Microsoft has had some interesting products over the years, but we haven't seen them going for household utilities yet. In a paper that's recently shown up on Microsoft's Research site, the company demonstrates a concept to heat households using "Data Furnaces" which are actually distributed cloud servers.
In the research paper, Microsoft makes a case for using servers as a replacement for heaters in houses, saying that "cloud computing is hot, literally" and that "computers can be placed directly into buildings to provide low latency cloud computing for its offices or residents, and the heat that is generated can be used to heat the building."
The paper speaks in very simple terms, stating that a "computer server is a metal box that converts electricity into heat" and the exhaust air is around 40-50C which is "perfect for heating purposes, cloth dryers, water heaters and agriculture." The company appears to be doing the research in the interest of carbon footprint reduction, saying that if they replaced half of home heating with these data furnaces, the IT industry could "double in size without increasing its carbon footprint."
It appears Microsoft has done a lot of research with the paper providing a deep level of information that details how the servers could be installed and how they could work. For example, a server (or Data Furnace) could be configured to process data during the winter at night, but not as heavily during the summer in order to keep temperatures down. The company also points out that they could use older servers to reduce costs because their inefficiency and higher heat levels would be ideal to heat a home.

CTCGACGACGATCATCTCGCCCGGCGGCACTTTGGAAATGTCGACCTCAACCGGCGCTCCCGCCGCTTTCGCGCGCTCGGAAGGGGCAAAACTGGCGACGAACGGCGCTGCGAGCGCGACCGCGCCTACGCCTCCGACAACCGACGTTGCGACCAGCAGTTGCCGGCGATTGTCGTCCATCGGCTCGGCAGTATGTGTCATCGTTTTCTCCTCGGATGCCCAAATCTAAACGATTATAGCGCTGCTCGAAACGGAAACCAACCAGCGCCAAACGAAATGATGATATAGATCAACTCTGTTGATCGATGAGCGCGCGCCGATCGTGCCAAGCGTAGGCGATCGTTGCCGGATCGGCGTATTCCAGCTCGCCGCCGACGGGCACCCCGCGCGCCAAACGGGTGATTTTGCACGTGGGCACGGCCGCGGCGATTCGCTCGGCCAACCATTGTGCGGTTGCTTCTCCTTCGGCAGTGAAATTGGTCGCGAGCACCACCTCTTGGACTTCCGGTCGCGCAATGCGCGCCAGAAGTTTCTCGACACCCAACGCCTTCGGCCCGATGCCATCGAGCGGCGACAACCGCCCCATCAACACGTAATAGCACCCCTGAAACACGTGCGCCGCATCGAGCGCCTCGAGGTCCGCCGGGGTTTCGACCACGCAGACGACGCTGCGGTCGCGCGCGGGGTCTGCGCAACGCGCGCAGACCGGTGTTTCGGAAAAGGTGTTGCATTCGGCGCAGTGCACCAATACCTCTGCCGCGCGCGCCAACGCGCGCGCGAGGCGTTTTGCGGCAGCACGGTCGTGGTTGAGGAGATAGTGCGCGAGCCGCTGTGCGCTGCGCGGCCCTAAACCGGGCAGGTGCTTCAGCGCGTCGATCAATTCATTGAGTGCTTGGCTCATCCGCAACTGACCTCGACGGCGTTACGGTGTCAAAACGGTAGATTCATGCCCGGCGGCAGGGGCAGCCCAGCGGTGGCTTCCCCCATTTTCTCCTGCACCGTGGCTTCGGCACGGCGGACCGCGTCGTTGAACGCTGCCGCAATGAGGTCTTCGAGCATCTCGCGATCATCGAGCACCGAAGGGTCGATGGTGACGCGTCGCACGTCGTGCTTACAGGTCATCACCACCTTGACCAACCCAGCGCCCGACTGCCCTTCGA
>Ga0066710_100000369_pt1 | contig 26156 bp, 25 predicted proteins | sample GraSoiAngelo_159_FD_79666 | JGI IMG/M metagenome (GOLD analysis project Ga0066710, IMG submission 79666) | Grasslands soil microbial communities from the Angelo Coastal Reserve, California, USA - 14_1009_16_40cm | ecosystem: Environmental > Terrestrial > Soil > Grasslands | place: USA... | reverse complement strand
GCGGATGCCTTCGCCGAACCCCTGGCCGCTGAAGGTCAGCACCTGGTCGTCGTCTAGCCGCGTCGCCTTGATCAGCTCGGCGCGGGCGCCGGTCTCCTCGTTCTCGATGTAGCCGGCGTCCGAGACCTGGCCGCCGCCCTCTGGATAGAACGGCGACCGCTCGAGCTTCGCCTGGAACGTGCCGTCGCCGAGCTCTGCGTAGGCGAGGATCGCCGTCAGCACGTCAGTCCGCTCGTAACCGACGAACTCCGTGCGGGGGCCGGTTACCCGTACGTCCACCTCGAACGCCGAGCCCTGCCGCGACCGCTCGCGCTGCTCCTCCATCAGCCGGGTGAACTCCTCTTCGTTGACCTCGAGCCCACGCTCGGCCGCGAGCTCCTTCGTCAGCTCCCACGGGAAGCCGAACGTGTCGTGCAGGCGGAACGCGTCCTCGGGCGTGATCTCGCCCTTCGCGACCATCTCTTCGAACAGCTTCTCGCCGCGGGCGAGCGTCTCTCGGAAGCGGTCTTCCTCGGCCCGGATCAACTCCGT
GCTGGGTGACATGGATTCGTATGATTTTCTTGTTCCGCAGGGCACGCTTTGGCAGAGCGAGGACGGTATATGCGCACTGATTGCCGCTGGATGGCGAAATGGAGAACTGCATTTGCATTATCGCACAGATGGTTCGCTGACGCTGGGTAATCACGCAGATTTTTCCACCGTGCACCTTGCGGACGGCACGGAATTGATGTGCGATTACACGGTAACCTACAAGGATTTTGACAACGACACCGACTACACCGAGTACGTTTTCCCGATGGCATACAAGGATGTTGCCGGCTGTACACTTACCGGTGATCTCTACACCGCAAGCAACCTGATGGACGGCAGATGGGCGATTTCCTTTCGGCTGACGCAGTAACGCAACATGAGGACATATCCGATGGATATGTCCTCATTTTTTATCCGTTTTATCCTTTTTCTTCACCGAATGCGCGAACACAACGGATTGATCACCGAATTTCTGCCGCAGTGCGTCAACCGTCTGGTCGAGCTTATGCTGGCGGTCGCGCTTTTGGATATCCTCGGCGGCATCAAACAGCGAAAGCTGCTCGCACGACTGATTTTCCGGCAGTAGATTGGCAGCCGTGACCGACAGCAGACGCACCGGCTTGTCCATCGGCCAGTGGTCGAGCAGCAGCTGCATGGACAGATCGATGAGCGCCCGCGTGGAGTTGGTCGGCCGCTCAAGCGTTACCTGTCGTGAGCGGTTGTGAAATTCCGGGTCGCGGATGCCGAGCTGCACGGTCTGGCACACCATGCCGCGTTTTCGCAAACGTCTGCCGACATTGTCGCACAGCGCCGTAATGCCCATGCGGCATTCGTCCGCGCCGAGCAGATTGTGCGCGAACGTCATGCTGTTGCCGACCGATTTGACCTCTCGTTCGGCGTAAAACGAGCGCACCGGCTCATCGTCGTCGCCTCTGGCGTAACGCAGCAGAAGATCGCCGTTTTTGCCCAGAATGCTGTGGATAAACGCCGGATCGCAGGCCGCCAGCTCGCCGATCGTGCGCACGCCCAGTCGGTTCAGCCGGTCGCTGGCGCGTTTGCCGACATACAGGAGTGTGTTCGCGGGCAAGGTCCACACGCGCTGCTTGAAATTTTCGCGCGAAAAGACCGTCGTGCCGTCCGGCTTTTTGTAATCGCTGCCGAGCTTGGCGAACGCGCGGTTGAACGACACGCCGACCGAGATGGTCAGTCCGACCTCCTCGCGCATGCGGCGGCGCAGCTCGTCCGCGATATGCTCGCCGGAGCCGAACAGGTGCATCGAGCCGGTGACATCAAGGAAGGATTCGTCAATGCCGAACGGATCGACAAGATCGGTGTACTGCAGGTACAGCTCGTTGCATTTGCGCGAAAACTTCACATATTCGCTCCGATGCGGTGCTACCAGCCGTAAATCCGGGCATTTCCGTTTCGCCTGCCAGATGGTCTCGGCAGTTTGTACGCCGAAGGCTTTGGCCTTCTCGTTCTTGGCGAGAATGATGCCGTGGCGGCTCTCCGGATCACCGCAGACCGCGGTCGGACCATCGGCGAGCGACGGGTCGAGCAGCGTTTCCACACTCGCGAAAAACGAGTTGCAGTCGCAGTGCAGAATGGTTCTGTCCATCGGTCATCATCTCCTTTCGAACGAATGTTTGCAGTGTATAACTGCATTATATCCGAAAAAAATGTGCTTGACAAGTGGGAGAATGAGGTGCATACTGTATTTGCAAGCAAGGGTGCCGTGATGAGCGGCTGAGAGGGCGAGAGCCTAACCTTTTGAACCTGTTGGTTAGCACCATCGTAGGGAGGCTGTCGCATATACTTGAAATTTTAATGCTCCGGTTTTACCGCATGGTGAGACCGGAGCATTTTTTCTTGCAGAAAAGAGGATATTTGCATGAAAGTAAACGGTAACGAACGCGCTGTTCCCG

Microsoft thinks they could save anywhere from $280 to $320 USD a year per server compared to having it housed in a data center. They even say in the paper that they could replace actual furnaces with servers and charge consumers the same amount, thus generating income on the server as well.
As global warming issues become more pressing and prices go up, Microsoft appears to be exploring options other than building new datacenters across the world as it looks to minimize not only its costs, but also the impact of these installations on the environment.